Here's some great news, especially considering how dire things looked for a while — British Ebola nurse Pauline Cafferkey was released from hospital care, having made a full recovery despite being declared in critical condition weeks ago. Her discharge was announced by the Royal Free Hospital in London through Twitter on Saturday, giving Cafferkey's friends, family, and well-wishers around the world a very welcome sigh of relief. Now, speaking to BBC News, Cafferkey has opened up about the harrowing experience, and has admitted that for a period of time, she didn't believe she would survive the ordeal.
The 39-year-old Cafferkey fell ill while volunteering with Save The Children, fighting the Ebola outbreak in West Africa. She was the second Briton to meet this fate, following 29-year-old William Pooley in late 2014. Ebola is a hemorrhagic fever, and is highly lethal — over the course of this outbreak, the Centers For Disease Controls (CDC) has found its mortality rate fluctuating around 40 to 50 percent, while the World Health Organization (WHO) puts the toll at a grislier 70 percent (the two organizations use different methodologies).
While less-equipped health infrastructures in Liberia, Guinea and Sierra Leone initially proved unable to halt the virus' spread, the level of medical care available to both Pooley and Cafferkey back in their native England may well have saved their lives.
Speaking to BBC News, Cafferkey reflected on having lost an entire week's worth of her memory to delirium and illness — she was reported as being in "critical condition" back on Jan. 4, an announcement that stoked fears that she wouldn't be able to pul through as Pooley had.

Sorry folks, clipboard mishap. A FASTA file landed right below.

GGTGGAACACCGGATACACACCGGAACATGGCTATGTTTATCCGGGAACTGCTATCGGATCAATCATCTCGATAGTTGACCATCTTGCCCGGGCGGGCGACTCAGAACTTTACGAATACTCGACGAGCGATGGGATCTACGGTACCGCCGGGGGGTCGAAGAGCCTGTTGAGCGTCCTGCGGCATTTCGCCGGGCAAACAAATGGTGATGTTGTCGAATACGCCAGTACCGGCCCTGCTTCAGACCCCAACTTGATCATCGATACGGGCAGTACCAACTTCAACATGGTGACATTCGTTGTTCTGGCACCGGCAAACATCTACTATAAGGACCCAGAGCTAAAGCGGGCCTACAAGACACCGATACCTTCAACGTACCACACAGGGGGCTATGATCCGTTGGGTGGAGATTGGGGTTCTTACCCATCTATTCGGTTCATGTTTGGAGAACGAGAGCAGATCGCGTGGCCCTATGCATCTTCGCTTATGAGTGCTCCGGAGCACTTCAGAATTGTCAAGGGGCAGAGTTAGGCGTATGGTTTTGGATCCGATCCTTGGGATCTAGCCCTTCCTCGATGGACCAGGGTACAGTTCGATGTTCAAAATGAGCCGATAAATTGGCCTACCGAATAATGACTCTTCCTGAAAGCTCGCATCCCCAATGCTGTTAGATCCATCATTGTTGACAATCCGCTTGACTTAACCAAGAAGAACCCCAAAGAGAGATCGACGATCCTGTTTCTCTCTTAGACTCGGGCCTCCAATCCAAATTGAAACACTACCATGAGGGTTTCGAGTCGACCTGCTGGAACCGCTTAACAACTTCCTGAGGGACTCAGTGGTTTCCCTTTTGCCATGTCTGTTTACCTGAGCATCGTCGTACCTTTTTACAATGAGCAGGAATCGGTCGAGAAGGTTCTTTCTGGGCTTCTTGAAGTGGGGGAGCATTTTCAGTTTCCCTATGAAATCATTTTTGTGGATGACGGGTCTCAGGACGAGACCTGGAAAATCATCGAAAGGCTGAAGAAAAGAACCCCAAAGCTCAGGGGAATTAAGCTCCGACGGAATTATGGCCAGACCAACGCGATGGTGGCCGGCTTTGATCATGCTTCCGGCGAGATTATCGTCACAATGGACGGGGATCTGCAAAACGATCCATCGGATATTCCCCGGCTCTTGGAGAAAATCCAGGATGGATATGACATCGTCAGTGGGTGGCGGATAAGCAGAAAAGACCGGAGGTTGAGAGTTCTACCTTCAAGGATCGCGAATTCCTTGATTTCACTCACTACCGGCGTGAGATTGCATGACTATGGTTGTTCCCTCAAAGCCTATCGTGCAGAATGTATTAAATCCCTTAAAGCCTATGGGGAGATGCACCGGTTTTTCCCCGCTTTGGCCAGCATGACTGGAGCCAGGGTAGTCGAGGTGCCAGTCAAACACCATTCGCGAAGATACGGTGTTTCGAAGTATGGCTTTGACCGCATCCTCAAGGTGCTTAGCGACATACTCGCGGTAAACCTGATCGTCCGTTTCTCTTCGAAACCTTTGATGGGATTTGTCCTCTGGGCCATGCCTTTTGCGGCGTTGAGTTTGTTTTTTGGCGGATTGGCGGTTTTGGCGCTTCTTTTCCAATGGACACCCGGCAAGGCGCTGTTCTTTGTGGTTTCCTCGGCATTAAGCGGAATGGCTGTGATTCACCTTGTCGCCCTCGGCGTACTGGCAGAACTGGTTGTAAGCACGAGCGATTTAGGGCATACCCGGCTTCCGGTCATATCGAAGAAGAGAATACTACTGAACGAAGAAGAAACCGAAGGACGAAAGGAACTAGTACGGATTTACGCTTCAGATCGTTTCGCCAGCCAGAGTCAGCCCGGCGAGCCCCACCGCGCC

I pretty much lost a week of my life that I can't remember. I remember having a discussion with my sister, because we had to speak via telephone cause I was in the tent, and I was saying "well, I've been here a week now," and she said "no, you've been here two weeks," and I said "no, no, it's a week I've been here." And then just realizing, I've lost a week of my life at some point.
It's obviously fantastic news that Cafferkey pulled through, and her example in risking her own health to help halt the staggering West African outbreak should be lauded. There's been a lot of stigma and backlash surrounding Ebola over the last year, partially as a result of the virus' undeniably intimidating lethality, but it's imperative that people like her get every ounce of support their home nations can offer.
After all, while the British and American health systems have proven competent in handling Ebola cases, things are still quite dire abroad — while rates of Ebola infections have been declining lately, it won't truly be over until every last case is cleared. And achieving that demands the attention of governments, the investments of philanthropists, and the tireless work of brave volunteers like Cafferkey.
Image: BBC News